Scott Rolen phillies


Scott Rolen deserves to be inducted into HOF

Tim Kelly
November 19, 2018 - 2:53 pm

The BBWAA released the 2019 Hall of Fame ballot Monday, with Mariano Rivera and former Philadelphia Phillies ace Roy Halladay headlining the ballot. Curt Schilling and Billy Wagner are perhaps the two most notable holderovers on the ballot with Phillies connections. But another former Phillie—Scott Rolen—is entering his second year on the ballot. And Rolen doesn’t just deserve serious consideration, he deserves to be inducted into the Baseball Hall of Fame.

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Consider this: the average career bWAR for a Hall of Fame third baseman is 68.4. Rolen finished his 17-year career with a 70.2 bWAR, which trounces the career marks posted by Hall of Fame third basemen Home Run Baker (62.8) and Jimmy Collins (53.3).

WAR7 takes a player’s seven highest individual season bWAR totals - they don’t have to be in order - to give you an idea of how dominant someone was at their peak. It’s a statistic that puts in perspective how dominant someone like Chase Utley was at the height of his career. In Rolen’s case, he finished his career with a WAR7 of 43.7, also topping the average Hall of Fame third baseman’s mark of 43.0. His WAR7 of 43.7 easily tops the 39.7 mark that Paul Molitor, a first-ballot Hall of Famer, finished his career with.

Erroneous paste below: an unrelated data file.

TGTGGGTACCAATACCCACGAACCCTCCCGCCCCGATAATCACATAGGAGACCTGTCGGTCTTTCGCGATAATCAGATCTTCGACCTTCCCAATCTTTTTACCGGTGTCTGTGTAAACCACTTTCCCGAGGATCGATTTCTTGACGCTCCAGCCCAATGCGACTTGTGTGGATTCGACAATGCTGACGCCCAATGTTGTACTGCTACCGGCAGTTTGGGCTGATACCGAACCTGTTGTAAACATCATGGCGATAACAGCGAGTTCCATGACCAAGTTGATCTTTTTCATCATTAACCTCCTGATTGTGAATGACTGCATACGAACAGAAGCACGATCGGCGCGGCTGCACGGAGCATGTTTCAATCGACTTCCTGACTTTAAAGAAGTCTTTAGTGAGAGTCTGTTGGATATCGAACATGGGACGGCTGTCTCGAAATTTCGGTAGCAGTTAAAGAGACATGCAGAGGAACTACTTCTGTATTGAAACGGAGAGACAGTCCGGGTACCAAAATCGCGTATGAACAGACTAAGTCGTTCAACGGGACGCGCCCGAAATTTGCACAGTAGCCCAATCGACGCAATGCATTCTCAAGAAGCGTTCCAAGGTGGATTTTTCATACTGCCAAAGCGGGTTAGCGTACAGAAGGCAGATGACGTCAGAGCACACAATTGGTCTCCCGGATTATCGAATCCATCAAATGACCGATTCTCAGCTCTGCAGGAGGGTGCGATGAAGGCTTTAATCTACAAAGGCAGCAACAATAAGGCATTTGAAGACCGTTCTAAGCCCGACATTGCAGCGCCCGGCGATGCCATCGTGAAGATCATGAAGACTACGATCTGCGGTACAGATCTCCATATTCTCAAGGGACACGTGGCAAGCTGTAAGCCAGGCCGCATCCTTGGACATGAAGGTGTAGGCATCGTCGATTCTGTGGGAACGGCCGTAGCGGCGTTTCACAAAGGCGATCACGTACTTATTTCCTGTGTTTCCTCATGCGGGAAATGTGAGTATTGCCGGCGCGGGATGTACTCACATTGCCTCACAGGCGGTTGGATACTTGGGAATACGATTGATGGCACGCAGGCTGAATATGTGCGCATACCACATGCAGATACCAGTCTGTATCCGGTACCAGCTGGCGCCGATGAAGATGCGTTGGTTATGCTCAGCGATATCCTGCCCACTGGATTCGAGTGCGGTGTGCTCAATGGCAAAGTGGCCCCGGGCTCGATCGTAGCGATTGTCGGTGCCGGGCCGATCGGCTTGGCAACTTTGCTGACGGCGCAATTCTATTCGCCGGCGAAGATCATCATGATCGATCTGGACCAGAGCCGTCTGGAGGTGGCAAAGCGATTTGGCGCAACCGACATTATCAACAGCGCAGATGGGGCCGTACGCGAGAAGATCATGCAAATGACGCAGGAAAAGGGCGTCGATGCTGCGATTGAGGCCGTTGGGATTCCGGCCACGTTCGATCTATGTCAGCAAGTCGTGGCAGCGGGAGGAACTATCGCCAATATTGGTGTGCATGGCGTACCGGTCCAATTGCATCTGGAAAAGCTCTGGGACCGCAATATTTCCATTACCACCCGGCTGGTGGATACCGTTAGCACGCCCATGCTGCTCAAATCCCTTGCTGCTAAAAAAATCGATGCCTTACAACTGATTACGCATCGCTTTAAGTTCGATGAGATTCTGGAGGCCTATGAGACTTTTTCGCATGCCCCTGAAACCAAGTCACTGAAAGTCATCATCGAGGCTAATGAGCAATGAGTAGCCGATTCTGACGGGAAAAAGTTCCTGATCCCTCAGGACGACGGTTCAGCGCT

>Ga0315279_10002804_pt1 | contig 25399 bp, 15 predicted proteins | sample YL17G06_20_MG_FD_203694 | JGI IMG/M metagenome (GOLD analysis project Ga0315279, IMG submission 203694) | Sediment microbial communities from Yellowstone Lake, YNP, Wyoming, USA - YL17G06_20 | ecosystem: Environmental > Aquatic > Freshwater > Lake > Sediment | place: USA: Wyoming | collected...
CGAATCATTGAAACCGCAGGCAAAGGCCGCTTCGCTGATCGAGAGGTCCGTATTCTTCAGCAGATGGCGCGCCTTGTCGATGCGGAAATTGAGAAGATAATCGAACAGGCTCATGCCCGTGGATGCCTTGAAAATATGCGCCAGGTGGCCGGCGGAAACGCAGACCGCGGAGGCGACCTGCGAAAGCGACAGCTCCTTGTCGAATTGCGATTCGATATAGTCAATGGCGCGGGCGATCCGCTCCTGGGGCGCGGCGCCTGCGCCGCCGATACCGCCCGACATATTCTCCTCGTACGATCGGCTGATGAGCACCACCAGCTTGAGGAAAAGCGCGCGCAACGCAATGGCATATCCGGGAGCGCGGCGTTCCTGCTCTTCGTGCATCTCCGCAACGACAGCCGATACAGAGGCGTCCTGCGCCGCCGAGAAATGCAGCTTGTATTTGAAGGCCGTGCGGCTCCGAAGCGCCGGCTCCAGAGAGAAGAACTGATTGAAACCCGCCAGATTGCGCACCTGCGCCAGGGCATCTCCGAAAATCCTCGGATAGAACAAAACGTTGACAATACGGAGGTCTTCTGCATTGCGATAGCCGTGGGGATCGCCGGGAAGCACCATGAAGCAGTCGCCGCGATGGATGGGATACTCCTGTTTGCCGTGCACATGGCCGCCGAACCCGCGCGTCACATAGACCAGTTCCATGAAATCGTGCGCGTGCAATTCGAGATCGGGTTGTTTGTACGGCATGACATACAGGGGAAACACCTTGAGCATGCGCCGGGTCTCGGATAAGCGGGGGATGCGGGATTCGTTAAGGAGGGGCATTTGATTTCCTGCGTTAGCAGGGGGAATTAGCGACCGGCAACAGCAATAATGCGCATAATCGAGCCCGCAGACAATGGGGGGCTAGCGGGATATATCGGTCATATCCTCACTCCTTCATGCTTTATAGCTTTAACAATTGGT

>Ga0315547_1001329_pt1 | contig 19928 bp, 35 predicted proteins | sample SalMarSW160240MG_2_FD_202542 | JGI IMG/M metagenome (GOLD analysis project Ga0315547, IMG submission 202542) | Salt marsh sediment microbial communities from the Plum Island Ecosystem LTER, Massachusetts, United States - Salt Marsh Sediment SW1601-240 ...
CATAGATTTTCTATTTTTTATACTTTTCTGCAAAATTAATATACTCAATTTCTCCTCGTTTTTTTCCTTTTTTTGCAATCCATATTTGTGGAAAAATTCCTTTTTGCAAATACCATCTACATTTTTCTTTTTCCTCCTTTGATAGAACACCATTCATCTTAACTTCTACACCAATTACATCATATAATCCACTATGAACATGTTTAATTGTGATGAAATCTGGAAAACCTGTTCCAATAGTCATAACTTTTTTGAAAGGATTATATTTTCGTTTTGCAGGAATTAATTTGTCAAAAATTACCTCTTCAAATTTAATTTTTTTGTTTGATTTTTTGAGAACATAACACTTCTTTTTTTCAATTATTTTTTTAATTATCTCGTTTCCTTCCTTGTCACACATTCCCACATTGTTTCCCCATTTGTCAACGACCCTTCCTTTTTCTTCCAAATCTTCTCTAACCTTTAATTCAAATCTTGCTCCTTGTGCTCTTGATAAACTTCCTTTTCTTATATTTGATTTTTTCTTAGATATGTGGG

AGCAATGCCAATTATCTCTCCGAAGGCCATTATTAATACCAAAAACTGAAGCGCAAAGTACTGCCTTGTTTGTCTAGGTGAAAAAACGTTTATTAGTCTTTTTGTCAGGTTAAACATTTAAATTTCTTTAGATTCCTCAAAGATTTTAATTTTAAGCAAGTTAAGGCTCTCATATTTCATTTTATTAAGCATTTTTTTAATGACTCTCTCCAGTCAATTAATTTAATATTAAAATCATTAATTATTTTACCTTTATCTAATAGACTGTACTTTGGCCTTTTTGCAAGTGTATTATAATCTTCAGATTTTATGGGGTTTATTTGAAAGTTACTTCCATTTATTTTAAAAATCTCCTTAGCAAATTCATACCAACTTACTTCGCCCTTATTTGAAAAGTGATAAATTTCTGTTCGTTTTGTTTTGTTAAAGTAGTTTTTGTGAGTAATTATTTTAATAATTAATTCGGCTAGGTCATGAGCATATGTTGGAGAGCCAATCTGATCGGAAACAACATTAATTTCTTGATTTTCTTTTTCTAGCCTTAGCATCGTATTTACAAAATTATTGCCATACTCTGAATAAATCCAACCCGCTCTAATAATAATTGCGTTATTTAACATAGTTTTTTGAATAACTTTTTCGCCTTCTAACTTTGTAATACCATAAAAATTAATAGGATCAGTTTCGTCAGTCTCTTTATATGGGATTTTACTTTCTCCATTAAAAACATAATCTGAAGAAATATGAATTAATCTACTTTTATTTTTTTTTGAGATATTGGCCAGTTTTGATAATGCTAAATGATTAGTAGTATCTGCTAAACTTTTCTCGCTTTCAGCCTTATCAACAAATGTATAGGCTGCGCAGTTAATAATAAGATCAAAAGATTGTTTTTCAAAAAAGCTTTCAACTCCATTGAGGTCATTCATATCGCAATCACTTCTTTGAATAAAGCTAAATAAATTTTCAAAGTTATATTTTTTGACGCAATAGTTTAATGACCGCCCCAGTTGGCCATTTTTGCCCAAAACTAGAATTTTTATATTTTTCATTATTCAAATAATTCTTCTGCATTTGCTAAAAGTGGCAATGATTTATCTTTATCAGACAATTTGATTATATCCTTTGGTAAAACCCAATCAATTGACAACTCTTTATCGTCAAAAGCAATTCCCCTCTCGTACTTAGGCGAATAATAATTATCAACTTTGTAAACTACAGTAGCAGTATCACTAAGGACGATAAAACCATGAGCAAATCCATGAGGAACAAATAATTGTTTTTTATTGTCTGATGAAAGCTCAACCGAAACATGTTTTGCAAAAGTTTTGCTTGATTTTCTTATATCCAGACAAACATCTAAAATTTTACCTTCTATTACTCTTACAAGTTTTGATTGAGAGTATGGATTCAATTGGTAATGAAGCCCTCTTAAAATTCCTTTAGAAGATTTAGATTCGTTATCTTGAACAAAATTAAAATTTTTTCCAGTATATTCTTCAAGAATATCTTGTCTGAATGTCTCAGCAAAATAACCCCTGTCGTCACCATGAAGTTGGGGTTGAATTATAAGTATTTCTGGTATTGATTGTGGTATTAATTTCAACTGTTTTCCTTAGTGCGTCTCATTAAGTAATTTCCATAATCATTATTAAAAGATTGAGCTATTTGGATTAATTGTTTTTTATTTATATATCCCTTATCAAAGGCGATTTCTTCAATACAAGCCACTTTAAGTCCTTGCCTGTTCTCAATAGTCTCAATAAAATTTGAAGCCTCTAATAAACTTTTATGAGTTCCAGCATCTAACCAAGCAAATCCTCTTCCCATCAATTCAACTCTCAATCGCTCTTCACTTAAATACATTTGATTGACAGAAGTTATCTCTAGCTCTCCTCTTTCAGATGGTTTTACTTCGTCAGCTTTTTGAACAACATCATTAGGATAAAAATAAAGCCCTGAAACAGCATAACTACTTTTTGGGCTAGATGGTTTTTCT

JAWS has become another great tool in evaluating individual candidate’s Hall of Fame cases. If you are unfamiliar with the metric, here’s how Baseball Reference defines JAWS: “The JAWS (Jaffe WAR Score system) was developed by sabermetrician Jay Jaffe as a means to measure a player's Hall of Fame worthiness by comparing him to the players at his position who are already enshrined, using advanced metrics to account for the wide variations in offensive levels that have occurred throughout the game's history.”

There’s a common theme starting to develop here: Rolen seems to top the average Hall of Fame third baseman in terms of all crucial metrics. JAWS isn’t an exception, as the average Hall of Fame third baseman finished his career with a JAWS of 55.7, which is less than the 56.9 JAWS that Rolen finished his career with.

Other Phillies perceived to be “on the bubble” in terms of being Hall of Fame worthiness don’t have great resumes in the field to back up their cases. Between 2005 and 2012, FanGraphs says that the aforementioned Utley was the third best fielder in baseball at any position. But he never won a Gold Glove Award, and a large percentage of voters won’t do a deep dive on whether he deserved to win the 2008 National League Gold Glove Award at second base over Brandon Phillips, for example. Bobby Abreu, who will become eligible for the Hall of Fame ballot next year, did win a Gold Glove Award in 2005, though that’s perhaps indicative of how flawed voting on defensive awards is. Abreu finished 2005 with -9 defensive runs saved and a -14.5 defensive WAR. He finished what was an illustrious offensive career with a -141.3 defensive WAR and -72 defensive runs saved.